The investigational androgen receptor inhibitor darolutamide may become a new standard of care for men with high-risk nonmetastatic (M0) castration-resistant prostate cancer (nmCRPC), according to results from the ARAMIS trial.
The interim results from the phase 3 trial was presented at the 2019 Genitourinary Cancers Symposium.
“We believe that darolutamide should become a new standard of care for men with high-risk M0 CRPC,” said Karim Fizazi, MD, PhD, the head of the Department of Cancer Medicine at the Institute Gustave Roussy, in Villejuif, France, in a press release.
“Pain progression was delayed and quality of life was meaningfully preserved with darolutamide compared with placebo.”he added.
The study showed that darolutamide (Bayer) doubled median metastasis-free survival (MFS) (18.4 vs. 40.4 months; hazard ratio [HR], 0.41; P<0.0001) and was associated with a 29% reduction in the risk for death compared with placebo (P=0.045).
Prostate cancer that has not spread to other parts of the body and no longer responds to a medical or surgical treatment that lowers testosterone is called non-metastatic castration-resistant prostate cancer or nmCRPC. The cancer is associated with a high risk for progression and cancer-specific death.
Darolutamide is characterized by low blood–brain barrier penetration, which may result in less central nervous system toxicity and improved tolerability, reveals the researchers. Its high affinity for the androgen receptor has promising in vivo activity and a low potential for drug–drug interactions.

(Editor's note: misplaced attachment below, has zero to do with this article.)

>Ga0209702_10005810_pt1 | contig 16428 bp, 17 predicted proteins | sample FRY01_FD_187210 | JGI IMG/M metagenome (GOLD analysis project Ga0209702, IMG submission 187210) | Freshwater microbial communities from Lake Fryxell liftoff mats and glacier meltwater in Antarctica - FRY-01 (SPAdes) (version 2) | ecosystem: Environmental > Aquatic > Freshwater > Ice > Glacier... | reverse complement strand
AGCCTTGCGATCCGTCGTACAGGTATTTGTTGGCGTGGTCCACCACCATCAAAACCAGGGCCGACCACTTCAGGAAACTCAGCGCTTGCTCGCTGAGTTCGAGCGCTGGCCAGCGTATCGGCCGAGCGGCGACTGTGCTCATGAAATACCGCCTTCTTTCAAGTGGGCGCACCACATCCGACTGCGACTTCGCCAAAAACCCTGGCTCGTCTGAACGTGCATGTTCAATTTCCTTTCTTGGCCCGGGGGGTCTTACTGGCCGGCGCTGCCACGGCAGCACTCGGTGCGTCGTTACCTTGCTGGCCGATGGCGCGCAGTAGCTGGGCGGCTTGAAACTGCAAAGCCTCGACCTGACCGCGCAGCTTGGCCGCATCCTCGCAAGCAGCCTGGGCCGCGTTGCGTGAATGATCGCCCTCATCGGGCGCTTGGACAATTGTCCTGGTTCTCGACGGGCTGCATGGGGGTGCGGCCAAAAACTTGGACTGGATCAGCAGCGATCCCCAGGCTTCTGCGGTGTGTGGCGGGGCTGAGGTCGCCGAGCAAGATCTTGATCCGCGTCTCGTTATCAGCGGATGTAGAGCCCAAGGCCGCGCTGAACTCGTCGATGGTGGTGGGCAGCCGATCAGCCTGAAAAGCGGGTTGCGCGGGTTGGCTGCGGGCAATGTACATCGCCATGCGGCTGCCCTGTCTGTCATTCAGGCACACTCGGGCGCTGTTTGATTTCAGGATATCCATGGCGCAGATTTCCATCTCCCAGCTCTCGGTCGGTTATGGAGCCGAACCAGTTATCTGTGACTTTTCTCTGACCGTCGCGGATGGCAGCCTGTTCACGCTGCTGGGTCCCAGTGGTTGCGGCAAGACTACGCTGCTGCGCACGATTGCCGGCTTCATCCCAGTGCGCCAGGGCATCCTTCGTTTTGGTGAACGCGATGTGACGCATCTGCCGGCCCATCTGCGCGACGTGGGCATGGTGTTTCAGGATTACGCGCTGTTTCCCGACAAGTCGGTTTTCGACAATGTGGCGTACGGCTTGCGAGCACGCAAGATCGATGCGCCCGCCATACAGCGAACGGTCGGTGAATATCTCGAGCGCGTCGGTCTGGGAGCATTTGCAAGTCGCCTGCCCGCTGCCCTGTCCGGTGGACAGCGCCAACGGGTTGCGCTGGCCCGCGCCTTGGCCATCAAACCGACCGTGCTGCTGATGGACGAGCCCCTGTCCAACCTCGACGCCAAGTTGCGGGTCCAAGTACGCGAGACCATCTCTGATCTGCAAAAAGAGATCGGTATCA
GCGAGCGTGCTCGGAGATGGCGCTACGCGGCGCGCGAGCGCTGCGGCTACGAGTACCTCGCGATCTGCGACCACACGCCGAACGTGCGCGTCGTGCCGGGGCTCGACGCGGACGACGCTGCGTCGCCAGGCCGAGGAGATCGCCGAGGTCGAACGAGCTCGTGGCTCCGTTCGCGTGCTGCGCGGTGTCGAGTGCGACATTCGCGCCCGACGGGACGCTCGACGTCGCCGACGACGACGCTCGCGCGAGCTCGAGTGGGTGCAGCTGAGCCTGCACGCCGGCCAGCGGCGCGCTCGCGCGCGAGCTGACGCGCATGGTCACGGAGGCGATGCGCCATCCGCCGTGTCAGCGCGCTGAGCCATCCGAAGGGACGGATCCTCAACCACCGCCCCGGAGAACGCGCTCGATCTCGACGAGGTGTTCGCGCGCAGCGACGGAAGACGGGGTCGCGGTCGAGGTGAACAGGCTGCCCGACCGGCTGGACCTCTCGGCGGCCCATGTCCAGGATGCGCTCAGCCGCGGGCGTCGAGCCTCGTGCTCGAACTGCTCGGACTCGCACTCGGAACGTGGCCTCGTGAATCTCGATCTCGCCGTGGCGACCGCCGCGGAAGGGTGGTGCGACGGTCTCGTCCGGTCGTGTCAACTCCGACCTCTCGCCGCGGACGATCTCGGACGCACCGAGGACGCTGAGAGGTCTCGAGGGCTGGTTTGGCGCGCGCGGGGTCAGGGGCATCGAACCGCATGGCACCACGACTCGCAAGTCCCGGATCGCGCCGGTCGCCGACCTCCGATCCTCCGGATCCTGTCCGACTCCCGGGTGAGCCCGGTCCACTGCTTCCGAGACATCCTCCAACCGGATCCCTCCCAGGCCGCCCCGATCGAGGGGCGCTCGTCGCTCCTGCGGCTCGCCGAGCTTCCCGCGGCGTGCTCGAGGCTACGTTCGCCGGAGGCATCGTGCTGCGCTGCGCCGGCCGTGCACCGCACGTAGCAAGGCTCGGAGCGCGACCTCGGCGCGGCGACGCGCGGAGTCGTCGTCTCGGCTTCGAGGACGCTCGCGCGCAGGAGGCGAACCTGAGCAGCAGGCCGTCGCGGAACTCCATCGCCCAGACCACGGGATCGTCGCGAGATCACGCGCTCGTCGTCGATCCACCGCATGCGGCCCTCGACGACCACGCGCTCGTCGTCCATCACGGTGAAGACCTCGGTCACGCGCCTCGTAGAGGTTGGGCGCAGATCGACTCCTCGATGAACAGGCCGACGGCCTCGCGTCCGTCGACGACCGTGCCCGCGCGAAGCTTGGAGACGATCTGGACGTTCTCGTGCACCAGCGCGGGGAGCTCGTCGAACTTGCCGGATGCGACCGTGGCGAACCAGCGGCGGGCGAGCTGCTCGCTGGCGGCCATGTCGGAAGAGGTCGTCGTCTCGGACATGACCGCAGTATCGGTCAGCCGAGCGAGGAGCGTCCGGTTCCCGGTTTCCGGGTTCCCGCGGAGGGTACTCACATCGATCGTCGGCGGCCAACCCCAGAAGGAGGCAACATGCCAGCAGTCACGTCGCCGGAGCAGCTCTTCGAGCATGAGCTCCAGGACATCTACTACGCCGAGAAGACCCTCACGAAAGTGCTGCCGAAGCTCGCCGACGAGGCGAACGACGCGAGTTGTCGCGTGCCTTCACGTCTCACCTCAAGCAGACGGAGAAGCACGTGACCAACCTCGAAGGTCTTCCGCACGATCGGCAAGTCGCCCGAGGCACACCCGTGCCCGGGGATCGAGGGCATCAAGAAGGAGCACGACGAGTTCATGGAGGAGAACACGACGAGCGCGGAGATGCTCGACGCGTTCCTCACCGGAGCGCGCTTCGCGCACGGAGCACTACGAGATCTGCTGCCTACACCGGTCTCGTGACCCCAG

ARAMIS enrolled men with nmCRPC and a prostate-specific antigen (PSA) doubling time of 10 months or less. The investigators stratified patients by PSA doubling time (≤6 months) and whether they had received osteoclast-targeted therapy, and randomly assigned them to receive 1,200 mg darolutamide plus androgen deprivation therapy (n=955) or placebo (n=554) twice daily.
After a median follow-up of 17.9 months, the investigators found darolutamide was associated with a 59% reduced risk for the primary end point of distant metastases or death (HR, 0.41; 95% CI, 0.34-0.50; P<0.0001). At three years, darolutamide was associated with a survival probability of 83% compared to 73% with placebo.
“Darolutamide has a very favorable safety profile,” Dr. Fizazi said. “We didn’t find any increase in side effects, such as falls, fractures, cognitive disorders, seizures and hypertension compared to placebo.” Drug discontinuation rates were similar in the two groups, about 9%. “Grade 3/4 adverse events were rarely observed in the trial, which is an important finding for a vast population of asymptomatic men.”
The study is published in The New England Journal of Medicine.